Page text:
VIDEO: Tahoe officials field complaints, talk solutions for failed road project
How it all began
The Sierra Sun first reported on this story in March, when El Dorado County officials said it would cost more than a half-million dollars to repair several miles of West Shore roadways that were improperly resurfaced in the summer of 2015 with paving material that had since become loose, allowing the sticky substance to be tracked onto private properties.
“It’s just a mess,” Tahoma resident Lorene Hoffman, who has three dogs that track the material into her house, said in March. “It’s all over my place. ... It’s real hard to clean up, and it’s just impossible to keep out of the house. It’s very frustrating.”
Since that initial story — which you can read by clicking here — officials backed off on initial cost estimates of up to $700,000, saying that until a legitimate solution is sorted, a final cost estimate will remain unknown.
Visit edcgov.us/DOT/Maintenance/Tahoma_Chip_Seal.aspx for the latest updates on the project, as well as the chip rock cleanup schedule.
TAHOMA, Calif. — Three-hundred and twenty-three tons.
That is how much small black chip rock has been raked up and shoveled out of homeowners’ yards in the Tahoma area in the aftermath of the failed chip seal project performed last summer on roughly 21 miles of roads.
On June 23, roughly 50 of those homeowners converged onto Marie Sluchak Community Park in Tahoma as El Dorado County officials held a meeting to update residents on what is being done to remediate the failed project.
The county’s course of action the past few months has included sanding the sticky, oil-patched areas of the road as well as extracting chip rock from people’s residences with two crews of seven workers.
Matt Moody, highway superintendent for El Dorado County, said the crews are now skipping undeveloped lots to accelerate the process.
“We hope that increases the speed and we can gain more ground that way and get more rock out of your yards,” Moody said. “These guys are working as hard as they can to get this out.”
Some residents, however, questioned why the county doesn’t have more than 14 workers on board for the cleanup.
“That’s everybody,” said Bard Lower, director of the El Dorado County Transportation Division. “Even the admin(istration) staff has been out working at one point in time.”
Additionally, to assist with cleanup, the county has reached out to the California Conservation Corps, said Don Spear, deputy director of El Dorado County’s Transportation Division.
“We’re trying to get one or two CCC crews over here to help out,” Spear said. “That will help accelerate the cleanup a little bit.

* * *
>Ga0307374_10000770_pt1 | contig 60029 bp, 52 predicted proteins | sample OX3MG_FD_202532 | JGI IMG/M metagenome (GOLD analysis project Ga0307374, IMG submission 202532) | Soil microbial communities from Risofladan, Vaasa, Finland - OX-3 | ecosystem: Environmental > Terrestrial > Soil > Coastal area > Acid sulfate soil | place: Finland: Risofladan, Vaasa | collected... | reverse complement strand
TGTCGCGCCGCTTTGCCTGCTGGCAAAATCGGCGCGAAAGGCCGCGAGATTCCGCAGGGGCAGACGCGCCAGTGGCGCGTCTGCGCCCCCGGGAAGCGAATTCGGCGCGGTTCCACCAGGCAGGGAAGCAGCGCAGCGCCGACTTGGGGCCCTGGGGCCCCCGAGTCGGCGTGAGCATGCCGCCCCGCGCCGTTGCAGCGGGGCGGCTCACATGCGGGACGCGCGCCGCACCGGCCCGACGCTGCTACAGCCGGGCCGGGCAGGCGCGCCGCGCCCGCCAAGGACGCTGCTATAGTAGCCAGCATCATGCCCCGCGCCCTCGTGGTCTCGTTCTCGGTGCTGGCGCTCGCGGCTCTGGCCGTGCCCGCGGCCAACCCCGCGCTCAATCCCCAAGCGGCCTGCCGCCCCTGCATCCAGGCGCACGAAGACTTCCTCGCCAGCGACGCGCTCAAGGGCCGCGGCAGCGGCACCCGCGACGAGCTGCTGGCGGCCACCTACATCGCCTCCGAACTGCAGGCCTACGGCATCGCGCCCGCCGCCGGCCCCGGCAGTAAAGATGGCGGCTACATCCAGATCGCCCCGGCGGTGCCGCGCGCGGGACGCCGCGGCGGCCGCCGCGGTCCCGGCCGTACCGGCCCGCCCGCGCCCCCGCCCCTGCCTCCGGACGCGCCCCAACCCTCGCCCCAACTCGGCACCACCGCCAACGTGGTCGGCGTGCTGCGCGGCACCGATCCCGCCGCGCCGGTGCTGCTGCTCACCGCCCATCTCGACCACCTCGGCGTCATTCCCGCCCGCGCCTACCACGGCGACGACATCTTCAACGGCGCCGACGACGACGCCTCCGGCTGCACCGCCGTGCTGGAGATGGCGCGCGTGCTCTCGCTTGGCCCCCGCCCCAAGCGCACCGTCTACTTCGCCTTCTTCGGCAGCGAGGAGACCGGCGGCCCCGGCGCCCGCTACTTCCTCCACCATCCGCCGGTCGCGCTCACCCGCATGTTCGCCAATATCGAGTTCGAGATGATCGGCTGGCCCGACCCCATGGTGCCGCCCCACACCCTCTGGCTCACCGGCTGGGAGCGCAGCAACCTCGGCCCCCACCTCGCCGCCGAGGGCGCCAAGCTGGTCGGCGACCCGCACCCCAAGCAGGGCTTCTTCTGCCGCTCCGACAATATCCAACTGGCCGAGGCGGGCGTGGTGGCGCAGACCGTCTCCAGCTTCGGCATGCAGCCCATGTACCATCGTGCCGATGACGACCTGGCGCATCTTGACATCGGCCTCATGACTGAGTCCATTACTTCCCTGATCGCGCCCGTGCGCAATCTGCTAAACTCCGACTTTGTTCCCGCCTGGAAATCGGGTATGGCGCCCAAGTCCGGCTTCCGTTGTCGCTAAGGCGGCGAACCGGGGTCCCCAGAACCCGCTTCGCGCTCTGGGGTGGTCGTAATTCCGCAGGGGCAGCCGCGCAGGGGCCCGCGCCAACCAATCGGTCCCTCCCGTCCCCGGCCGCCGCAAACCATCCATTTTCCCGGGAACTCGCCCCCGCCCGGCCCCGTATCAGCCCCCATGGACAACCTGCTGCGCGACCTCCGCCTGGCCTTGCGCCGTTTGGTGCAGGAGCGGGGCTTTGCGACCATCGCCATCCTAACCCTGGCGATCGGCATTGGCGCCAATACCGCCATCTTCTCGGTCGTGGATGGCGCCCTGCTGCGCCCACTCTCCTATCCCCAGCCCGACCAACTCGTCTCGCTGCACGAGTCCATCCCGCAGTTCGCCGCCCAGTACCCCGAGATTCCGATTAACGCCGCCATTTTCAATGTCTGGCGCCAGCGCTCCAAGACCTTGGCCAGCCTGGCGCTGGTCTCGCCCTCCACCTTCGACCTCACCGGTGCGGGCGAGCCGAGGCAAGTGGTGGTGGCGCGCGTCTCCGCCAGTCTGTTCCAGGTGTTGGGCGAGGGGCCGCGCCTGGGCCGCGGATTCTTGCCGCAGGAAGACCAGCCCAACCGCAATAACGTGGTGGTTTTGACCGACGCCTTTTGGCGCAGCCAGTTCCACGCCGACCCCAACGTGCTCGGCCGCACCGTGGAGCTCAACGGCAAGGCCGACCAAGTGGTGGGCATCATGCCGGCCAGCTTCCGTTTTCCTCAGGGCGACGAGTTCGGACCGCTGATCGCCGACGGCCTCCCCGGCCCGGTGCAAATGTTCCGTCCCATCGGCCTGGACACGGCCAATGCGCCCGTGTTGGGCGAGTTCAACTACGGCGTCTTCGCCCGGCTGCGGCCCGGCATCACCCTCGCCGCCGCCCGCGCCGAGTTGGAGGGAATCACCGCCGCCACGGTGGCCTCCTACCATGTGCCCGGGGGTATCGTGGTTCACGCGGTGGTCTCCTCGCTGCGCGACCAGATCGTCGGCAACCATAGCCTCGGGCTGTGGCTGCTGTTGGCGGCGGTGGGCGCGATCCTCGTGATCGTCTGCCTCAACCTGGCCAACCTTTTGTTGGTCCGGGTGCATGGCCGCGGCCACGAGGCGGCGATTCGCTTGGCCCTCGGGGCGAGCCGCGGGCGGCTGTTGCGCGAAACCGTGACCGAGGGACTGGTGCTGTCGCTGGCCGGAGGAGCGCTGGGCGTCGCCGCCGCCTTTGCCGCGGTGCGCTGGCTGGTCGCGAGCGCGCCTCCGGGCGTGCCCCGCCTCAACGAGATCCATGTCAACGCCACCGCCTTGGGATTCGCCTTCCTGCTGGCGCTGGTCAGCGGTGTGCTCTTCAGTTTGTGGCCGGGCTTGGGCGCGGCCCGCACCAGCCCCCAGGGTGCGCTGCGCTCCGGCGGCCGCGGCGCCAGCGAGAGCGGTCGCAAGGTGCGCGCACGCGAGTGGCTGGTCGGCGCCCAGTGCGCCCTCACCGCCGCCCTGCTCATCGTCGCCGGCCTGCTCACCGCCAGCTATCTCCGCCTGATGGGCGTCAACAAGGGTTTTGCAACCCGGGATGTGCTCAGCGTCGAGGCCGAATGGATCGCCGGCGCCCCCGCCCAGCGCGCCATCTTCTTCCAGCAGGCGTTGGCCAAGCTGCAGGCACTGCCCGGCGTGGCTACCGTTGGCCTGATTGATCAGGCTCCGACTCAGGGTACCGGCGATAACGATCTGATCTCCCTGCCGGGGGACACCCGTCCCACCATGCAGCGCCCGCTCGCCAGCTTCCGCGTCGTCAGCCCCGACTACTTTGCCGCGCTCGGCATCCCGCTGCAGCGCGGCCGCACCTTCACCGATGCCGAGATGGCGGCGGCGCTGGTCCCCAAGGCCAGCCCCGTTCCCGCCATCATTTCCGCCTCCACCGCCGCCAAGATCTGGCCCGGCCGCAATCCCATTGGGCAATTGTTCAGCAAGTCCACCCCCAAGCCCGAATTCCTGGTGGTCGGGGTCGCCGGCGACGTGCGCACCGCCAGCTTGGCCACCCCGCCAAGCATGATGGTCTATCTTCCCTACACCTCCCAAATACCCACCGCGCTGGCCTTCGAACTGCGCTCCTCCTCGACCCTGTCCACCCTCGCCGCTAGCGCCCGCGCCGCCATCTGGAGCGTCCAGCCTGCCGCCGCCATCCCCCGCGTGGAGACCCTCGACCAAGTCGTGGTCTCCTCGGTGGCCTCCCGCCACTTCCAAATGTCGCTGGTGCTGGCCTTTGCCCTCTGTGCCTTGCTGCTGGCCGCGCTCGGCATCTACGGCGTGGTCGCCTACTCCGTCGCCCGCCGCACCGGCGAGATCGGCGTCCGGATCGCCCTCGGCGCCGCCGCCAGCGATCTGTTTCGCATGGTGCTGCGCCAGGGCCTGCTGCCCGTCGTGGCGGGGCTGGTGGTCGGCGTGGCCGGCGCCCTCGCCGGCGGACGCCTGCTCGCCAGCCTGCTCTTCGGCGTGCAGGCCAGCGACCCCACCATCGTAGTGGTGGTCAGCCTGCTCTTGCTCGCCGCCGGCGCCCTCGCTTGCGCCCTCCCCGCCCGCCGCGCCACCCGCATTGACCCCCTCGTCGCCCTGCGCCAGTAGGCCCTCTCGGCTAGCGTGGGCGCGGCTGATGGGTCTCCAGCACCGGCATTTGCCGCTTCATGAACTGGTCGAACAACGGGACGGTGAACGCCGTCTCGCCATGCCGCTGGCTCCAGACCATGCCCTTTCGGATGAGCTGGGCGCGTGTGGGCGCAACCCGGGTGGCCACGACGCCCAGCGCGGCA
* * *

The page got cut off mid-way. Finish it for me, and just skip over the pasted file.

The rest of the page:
“This is a very, very slow process,” he continued. “It’s all by hand. I’ve tried to think of different ways … can we run our Vactor trucks along the yards? It all has to be done by hand. We’ve tried everything we can mechanically to try to remove this.”
Test strips schedule
Meanwhile, in terms of finding a solution to fixing the oil-patched roads, the county is going to have test strips put down to determine “what will work and what may not work,” Spear said.
With that, he added, the county has an agreement with Telfer Pavement Technologies to put down test strips on roughly 250,000 square feet of roadway in Tahoma — on Sixth, Seventh and 10th avenues — tentatively on July 11.
Spear said El Dorado County would let the test strips set for “a month or so” and then run its snow removal operations on the strips to see how they respond.
Spear also said he’s in talks with a slurry seal contractor — Sierra Nevada Construction out of Roseville — to do test strips in Rubicon Bay to see how a slurry seal “holds up in steeper areas.”
What’s more, the county is working with the California Pavement Preservation Center at CSU Chico to determine what caused the failure and find possible solutions.
This led many residents to ask: When will a solution be revealed so the roads can be fully resurfaced?
“We’re going to want to see what it looks like over the winter and make sure they don’t arbitrarily fail again,” Lower said.
In other words, the county will evaluate how the test strips respond to the upcoming winter climate and conditions before deciding which resurfacing project to implement.
“Next year,” Lower said, “if we don’t have another failure, we will be here as soon as it warms up enough to actually do this type of work and take care of this.”
Considering the ongoing investigation, and the fact that the test strips have yet to be done, cost estimates to correct the issue remain unknown, according to previous reports.